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# Measuring inconsistency in meta-analyses

BMJ
2003;
327
doi: https://doi.org/10.1136/bmj.327.7414.557
(Published 04 September 2003)
Cite this as: BMJ 2003;327:557

## Rapid Response:

## I2 Is Subject to the Same Statistical Power Problems as Cochran's Q

I^{2}Is Subject to the Same Statistical Power Problems as Cochran’sQTania Huedo-Medina,post-doctoral fellow^{1,2},Blair T Johnson,professorof psychology

^{1}^{1}Center for Health, Intervention, and Prevention(CHIP), University of Connecticut, 2006 Hillside Road, Unit 1248, Storrs, CT

06269-1248 USA.

^{2}Correspondence: tania.huedo-medina{at}uconn.edu.In their popular article, Higgins and

colleagues (2003) provided a valuable explanation about the importance of

assessing heterogeneity in overall meta-analytic findings, and how their new

index helps scholars to attain this goal. As these authors review, there are

three general ways to assess heterogeneity in meta-analysis, but each has a

liability for interpretation. First, one can assess the between-studies variance,

τ

^{2}, but its values depend on the particular effect size metricused, along with other factors. The second is Cochran’s

Q, which follows a chi-square distribution to make inferences aboutthe null hypothesis of homogeneity. (It is actually not a test of

heterogeneity, as Higgins and colleaguesassert, but of the hypothesis of homogeneity.) The problem with

Qis that it has a poor power to detectthe true heterogeneity when the number of studies is small. Because neither of

these first two methods has a standardized scale, they are poorly equipped to

make comparisons of the degree of homogeneity across meta-analyses.

The third and final way to assess the

heterogeneity is calculating a scale-free index of variability. The Birge ratio, originated in 1932, has been the most commonly

used scale-free index to quantify the consistency of study findings; it is

defined as the ratio of a chi-square to its degrees of freedom. Because the

degrees of freedom are the expected value of each chi-square, when the

chi-square shows only random variation, the Birge

ratio is close to 1.00. Thus, to the extent that the Birge

ratio exceeds 1.00, results of a set of studies lack homogeneity. That is, they

are more varied than one can expect based merely on sampling error.

Higgins and Thompson (2002; Higgins et al.,

2003) extended the Birge ratio to the

I^{2}index in an effort toovercome the shortcomings of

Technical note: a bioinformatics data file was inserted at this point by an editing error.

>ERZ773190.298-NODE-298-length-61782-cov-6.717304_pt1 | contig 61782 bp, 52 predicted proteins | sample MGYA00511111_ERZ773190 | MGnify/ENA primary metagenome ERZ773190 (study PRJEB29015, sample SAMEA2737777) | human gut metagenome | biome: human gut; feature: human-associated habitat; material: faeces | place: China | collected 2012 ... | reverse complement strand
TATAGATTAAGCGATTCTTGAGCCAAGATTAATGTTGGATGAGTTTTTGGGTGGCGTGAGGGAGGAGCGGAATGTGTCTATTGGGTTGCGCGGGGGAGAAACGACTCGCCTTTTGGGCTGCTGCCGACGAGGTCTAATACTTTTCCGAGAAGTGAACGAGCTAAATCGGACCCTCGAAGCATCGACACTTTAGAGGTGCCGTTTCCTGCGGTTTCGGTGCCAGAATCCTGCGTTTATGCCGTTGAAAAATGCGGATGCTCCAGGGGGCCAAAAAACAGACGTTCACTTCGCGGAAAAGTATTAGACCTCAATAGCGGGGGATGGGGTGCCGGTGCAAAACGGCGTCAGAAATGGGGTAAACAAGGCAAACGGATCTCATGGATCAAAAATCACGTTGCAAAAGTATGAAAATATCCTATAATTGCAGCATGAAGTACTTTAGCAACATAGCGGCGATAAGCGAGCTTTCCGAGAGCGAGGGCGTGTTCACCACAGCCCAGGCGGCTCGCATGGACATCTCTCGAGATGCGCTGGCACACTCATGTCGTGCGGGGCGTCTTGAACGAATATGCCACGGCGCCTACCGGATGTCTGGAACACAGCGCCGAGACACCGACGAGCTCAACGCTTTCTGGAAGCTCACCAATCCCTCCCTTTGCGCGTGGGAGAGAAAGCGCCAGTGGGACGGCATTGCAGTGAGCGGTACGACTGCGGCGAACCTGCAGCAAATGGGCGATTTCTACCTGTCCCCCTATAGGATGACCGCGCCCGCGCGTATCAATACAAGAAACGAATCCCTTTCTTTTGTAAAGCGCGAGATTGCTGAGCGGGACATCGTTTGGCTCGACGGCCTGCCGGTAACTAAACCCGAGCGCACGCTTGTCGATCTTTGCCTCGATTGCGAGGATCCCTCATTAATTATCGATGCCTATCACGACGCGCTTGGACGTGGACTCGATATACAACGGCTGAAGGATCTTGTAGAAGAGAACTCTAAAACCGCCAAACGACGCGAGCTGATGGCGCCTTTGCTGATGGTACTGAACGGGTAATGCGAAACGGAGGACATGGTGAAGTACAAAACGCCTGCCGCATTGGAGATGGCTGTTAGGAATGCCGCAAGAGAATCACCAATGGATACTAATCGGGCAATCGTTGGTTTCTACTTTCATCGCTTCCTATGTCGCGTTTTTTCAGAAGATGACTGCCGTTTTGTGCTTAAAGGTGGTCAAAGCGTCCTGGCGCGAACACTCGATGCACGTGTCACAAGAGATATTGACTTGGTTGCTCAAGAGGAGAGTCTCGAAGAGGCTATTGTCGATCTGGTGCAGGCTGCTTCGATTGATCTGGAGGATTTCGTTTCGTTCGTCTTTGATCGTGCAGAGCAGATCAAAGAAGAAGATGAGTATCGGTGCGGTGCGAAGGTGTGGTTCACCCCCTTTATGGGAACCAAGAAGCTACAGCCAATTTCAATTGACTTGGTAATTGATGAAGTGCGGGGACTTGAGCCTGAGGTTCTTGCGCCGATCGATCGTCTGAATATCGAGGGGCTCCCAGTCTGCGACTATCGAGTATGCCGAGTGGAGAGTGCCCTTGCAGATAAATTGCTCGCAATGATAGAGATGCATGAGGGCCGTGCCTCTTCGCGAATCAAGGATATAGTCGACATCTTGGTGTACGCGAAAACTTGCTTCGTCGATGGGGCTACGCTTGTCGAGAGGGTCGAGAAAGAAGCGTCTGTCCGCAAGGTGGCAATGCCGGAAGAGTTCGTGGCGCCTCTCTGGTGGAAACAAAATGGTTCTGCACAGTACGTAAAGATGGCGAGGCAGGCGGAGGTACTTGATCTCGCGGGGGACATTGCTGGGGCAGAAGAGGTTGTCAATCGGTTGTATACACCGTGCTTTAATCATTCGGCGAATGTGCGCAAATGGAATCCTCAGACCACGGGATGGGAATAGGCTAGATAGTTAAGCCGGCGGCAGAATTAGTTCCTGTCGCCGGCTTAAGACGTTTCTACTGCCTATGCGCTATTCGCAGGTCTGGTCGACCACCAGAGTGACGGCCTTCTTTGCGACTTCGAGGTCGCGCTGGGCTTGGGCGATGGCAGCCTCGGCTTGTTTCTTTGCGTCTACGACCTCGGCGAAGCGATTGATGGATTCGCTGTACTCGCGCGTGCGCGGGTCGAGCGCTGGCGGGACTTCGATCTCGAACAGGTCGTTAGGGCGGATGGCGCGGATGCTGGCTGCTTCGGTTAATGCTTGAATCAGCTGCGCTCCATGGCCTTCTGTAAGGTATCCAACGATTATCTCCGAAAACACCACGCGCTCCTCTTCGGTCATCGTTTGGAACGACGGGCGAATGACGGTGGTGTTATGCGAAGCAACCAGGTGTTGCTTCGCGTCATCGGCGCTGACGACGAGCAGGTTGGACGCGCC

Qandτ

^{2}. Like the Birge ratio, theI^{2}index is a scale-freeindex of variability in defining the ratio of

Qin relation to its degrees of freedom. The advantage of this newindex is its easier interpretation because it defines variability along a

scale-free range as a percentage from 0 to 100%. Although Higgins et al. claimed

that an advantage of the

I^{2}index is that it “does not inherently depend on the number of studies in the

meta-analysis” (p. 559), they provided no evidence to support this claim.

Direct comparisons of

I^{2}toQaredifficult because only the second index has a known sampling distribution

theory that can be used to estimate the probability of a particular value’s

appearance. To counter this problem with

I^{2},Higgins and Thompson (2002) developed approximate confidence intervals for

I^{2}based on the Birge ratio (which they termed theHindex). Huedo-Medina et al. (2006) used these confidenceintervals in order to compare the performance of

I^{2}to

Qin a Monte-Carlo simulation across awide variety of potential meta-analytic conditions. Huedo-Medina and

colleagues’ results demonstrated that like

Q,I^{2}suffers from the sameproblem of low statistical power with small numbers of studies. Specifically, the

confidence intervals around

I^{2}behave very similarly to tests of

Qin terms of Type I error and statistical power. Readers can examine this

conclusion for themselves: In each of the 14 examples that Higgins et al.

(2003) provided, the inference about consistency reached from the

I^{2 }index is identical to thatreached by the

Q.We concur with Higgins and colleagues that (1) in

reporting

Q(with its associatedpvalue) andI^{2}(with its confidence intervals), it is easier tointerpret the degree of consistency in a set of study outcomes; (2) using

I^{2}greatly facilitates comparisonsacross meta-analyses; and (3) the values of

I^{2}themselves do not depend on the number of studies. Nonetheless, inferences from

both

QandI^{2 }can be misleading when the number of studies is small.Under such circumstances, analysts should still interpret results with caution.

ReferencesBirge, R. T. (1932). The

calculation of errors by the method of least squares.

Reviews of Modern Physics, 40,207-227.Higgins, J. P. T.,

& Thompson, S. G. (2002).Quantifying heterogeneity in a meta-analysis.

Statistics in Medicine, 21, 1539-1558.Higgins, J. P. T.,

Thompson, S. G., Deeks, J. J., & Altman, D. G.

(2003).Measuring inconsistency in meta-analyses.

British Medical Journal, 327,557–560.Huedo-Medina, T. B., Sánchez-Meca, F., Marín-Martínez,

F., & Botella, J. (2006). Assessing heterogeneity in

meta-analysis:

I^{2}orQstatistic?Psychological Methods, 11, 193-206.Competing interests:

None declared

Competing interests:No competing interests04 January 2007